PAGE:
While it is important that students operate within the general rules present in your classroom, it is also important that students recognize their strength and power as individuals. By engaging your students in activities designed to empower them, you can show them that they have some control over their lives, and prepare them to take the reigns and preside over this ever-increasing power as they age.
Begin your exploration of empowerment with your students by defining the term. Start by brainstorming related terms. Write the term "Empowerment" in the center of the classroom chalkboard. Ask students to volunteer words that they think of when they think of empowerment. Write the students' volunteered words around this central term. Further expand students' understanding of this term by assigning them to create posters that illustrate the definition of this term. Place these posters prominently in your classroom.
Classroom Set-up Opportunities
While you can't give your students control over everything in the classroom, you can allow them to leave their mark to demonstrate empowerment. Start by empowering your students to create classroom rules. Allow students to suggest rules that they would like to see on the class rule list, and engage them in a discussion in which they explore the merits of each rule addition option. Also, allow your students to make a physical impact on their classroom. Have them sketch out potential classroom floor plans, showing how they would like to see the desks and materials arranged. Give students the opportunity to vote in these floor plan options and change your classroom set-up, at least temporarily, aligning the space with this student-created plan.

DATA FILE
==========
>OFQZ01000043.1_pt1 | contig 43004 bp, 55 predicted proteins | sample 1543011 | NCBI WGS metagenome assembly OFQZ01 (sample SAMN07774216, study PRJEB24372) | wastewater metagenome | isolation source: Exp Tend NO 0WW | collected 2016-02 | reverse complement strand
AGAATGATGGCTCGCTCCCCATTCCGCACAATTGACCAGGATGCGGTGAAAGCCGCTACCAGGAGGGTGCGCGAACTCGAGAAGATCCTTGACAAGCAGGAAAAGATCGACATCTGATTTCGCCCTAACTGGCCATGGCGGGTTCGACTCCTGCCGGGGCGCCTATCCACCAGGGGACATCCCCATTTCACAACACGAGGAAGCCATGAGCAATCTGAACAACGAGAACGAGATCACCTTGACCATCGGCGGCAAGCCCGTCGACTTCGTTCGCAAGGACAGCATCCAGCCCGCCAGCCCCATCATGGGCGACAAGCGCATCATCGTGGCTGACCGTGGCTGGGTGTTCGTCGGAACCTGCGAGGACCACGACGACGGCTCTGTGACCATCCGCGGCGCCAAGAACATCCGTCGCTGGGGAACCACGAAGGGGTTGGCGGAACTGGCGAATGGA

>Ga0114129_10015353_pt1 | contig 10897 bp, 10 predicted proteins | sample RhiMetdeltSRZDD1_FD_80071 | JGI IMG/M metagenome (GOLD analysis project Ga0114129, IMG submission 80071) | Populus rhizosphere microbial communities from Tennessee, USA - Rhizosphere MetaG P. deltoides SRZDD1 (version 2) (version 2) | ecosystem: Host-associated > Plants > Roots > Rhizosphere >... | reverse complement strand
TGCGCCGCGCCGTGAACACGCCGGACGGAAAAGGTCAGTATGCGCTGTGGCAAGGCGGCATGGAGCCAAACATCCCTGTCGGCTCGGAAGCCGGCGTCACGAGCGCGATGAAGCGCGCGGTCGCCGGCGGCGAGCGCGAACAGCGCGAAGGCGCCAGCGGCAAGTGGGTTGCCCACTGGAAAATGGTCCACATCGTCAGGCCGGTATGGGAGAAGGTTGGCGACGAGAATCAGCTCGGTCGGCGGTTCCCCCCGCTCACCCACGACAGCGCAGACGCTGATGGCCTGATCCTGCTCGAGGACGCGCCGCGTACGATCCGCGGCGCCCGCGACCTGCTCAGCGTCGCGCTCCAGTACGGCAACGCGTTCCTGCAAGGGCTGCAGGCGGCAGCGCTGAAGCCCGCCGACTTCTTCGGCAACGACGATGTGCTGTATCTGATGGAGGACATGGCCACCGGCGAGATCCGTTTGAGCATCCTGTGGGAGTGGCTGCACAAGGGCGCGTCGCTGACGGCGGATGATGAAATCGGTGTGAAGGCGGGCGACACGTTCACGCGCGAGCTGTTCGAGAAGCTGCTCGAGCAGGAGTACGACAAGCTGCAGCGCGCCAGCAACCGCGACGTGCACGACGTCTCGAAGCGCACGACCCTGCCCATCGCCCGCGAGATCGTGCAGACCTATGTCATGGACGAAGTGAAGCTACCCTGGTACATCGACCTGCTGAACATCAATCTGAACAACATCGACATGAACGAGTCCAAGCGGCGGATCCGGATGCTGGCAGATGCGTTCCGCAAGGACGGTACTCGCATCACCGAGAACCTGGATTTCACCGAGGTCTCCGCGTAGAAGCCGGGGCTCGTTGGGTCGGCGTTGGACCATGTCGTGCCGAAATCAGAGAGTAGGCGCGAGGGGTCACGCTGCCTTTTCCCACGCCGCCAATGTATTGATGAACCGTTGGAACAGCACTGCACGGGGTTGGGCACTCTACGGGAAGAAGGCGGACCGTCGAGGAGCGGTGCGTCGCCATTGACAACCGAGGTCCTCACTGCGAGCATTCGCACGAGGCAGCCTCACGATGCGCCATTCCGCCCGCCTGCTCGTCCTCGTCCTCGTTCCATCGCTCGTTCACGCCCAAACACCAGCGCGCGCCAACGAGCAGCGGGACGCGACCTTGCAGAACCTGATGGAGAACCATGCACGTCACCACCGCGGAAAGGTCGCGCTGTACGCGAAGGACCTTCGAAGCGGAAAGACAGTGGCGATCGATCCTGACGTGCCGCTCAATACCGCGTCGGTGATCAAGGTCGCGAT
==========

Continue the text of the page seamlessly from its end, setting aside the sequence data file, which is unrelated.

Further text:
Give your students the chance to explore empowerment poetically. Ask students to compose "I Can..." poems, in which they outline things that they can do. Set your own rules for these poems, requiring that students rhyme as you wish or asking them to ape classic poets. Engage students in gathering empowerment-rich poems by asking them to find poems that they feel are empowering. Ask students to print copies of these poems, and place the collected ones on a classroom empowerment bulletin board.
Allow your artsy students to reflect empowerment in their art. Ask students to create "I Am..." pieces by laying on large sheets of paper and having peers outline their body, then filling the outline with images reflective of their most prized skills. Or engage your students in the art of collage by asking them to craft collages featuring images representative of powers they have or skills they possess. For example, a student could place an image of an "I Voted Today" sticker, and a picture of a basketball player making a slam dunk, in his collage to represent his right to vote and his basketball skill.